Sunday, August 25, 2019

A comparison of effects of categorized and uncategorized words on Essay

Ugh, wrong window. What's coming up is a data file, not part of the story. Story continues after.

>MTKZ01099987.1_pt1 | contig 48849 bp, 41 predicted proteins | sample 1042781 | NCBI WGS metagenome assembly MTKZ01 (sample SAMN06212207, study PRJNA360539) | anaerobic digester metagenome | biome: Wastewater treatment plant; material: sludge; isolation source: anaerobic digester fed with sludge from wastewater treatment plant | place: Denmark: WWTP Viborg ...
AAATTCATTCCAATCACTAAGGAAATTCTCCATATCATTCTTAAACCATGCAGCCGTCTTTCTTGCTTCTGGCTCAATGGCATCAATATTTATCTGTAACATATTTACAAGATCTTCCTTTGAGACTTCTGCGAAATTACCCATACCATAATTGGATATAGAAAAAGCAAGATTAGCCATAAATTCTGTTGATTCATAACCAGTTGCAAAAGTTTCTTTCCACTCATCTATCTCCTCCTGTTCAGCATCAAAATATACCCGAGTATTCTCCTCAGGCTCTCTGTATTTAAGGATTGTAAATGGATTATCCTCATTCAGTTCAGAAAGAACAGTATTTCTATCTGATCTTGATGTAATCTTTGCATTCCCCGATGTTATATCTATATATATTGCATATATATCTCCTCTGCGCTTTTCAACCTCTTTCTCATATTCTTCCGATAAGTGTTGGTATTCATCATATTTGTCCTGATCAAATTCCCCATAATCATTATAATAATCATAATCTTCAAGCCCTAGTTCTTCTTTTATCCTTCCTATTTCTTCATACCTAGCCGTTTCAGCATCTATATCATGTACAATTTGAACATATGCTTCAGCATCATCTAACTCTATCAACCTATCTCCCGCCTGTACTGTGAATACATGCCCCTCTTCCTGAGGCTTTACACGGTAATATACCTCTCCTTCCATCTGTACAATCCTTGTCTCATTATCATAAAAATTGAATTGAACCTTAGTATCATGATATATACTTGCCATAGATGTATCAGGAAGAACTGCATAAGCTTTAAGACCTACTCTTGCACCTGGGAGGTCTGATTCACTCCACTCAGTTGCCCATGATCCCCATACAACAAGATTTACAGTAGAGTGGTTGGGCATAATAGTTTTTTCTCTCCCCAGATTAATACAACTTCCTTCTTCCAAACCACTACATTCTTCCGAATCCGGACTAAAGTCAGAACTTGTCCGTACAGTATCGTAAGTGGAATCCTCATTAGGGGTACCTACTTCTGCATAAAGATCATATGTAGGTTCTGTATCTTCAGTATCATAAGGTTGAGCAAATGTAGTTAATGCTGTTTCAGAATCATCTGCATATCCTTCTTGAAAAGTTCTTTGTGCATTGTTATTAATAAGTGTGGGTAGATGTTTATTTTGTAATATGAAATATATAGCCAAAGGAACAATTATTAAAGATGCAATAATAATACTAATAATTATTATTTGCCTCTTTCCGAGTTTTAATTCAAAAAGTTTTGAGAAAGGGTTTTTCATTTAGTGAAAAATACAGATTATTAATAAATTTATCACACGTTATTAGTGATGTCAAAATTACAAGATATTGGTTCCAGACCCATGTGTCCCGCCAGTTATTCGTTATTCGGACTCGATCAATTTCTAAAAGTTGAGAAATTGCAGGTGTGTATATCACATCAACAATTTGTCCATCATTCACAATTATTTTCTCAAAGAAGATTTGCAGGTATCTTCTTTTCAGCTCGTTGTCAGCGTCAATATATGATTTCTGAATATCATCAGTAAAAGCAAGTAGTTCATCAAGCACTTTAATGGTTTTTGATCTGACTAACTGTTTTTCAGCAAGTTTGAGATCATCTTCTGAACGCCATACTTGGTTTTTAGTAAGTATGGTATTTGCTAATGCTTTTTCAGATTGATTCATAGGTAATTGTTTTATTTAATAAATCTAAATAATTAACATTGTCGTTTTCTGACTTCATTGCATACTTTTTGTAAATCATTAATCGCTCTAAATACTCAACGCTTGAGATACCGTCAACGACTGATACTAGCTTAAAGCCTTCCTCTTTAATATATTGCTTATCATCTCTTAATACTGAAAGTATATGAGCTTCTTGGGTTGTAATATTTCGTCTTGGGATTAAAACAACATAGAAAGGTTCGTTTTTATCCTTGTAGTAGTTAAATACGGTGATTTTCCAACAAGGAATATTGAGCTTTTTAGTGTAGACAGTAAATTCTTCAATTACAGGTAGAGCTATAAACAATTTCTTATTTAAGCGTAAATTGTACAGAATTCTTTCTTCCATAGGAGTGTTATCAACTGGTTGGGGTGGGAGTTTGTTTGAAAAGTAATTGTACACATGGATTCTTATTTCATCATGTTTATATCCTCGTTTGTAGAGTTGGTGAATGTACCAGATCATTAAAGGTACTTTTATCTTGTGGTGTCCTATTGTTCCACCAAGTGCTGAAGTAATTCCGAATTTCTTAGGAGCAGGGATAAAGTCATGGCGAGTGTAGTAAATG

A comparison of effects of categorized and uncategorized words on memory - Essay Example This model is best illustrated by a computer system where information is received and processed variably by the brain before it is stored into memory.Atkinson and Shiffrin's "multi-store model of memory" theory posits that there are three distinct memory stores - sensory, short term, and long term. The amount of attention paid and "rehearsal" of information affects likelihood of this information passing first into short term and then into long-term memory.Sensory memory has a very limited duration of about a second for visual store and two seconds for the acoustic store. Short term memory also has a limited storage capacity and a very short duration and can be lost through decay or displacement as new information is added to the store. Organizing information in short term memory through "chunking" enables it to pass into long term memory. These chunks can be acronyms, words, phrases, or anything else that links the information together into a meaningful structure. By chunking informa tion, a much greater quantity can be stored. Memory can decay over time, or there can be problems of retrieval, where the memory is there but cannot be recalled. Information in long term memory is more likely to be in the form of semantics, organized by general meaning rather than in greater detail. In a study by Tulving and Pearlstone (1966), participants' recall of word lists of 12, 24, and 48 words in categories of 1, 2, or 4 words was tested. The answer sheets were used with and without category headings to measure the effects of categorization on recall. Participants showed a significant increase in words recalled when the category headings were present on the answer sheet. This study shows that organizing information in memory increases the amount of recall. Objective of the Study Generally, the study's aim was to approximate studies [such as that of Tulving and Pearlstone (1966)] to determine whether word categorization could increase the number of words recalled from a prepared word list. In more specific point of view, the study is aimed at: 1. Identifying the factors that could help people recall more numbers of words 2. Assess which among the given factors (as stated in the first specific objective) is better be applied to specific age range of the people 3. Evaluate if there could be a difference to the number of words recall if the subjects are of different gender, social status and level of education earned. Hypotheses The null hypothesis supposes that any variation in the number of words recalled between the categorised and uncategorised word lists will be due to chance factors. The alternative hypothesis assumes that there will be a significant difference in the number of words recalled between the categorised and uncategorised word lists such that the number of words recalled from the former will be higher. Methodology Research Design The experimental method was used to try and establish a causal relationship.A repeated measures design was utilized to limit the number of participants required and to reduce participant variables. To minimize order effects, counterbalancing was used, with half the participants hearing the uncategorized list first and the remaining half hearing the categorized list followed by the uncategorized list. Participants The study was participated in by close

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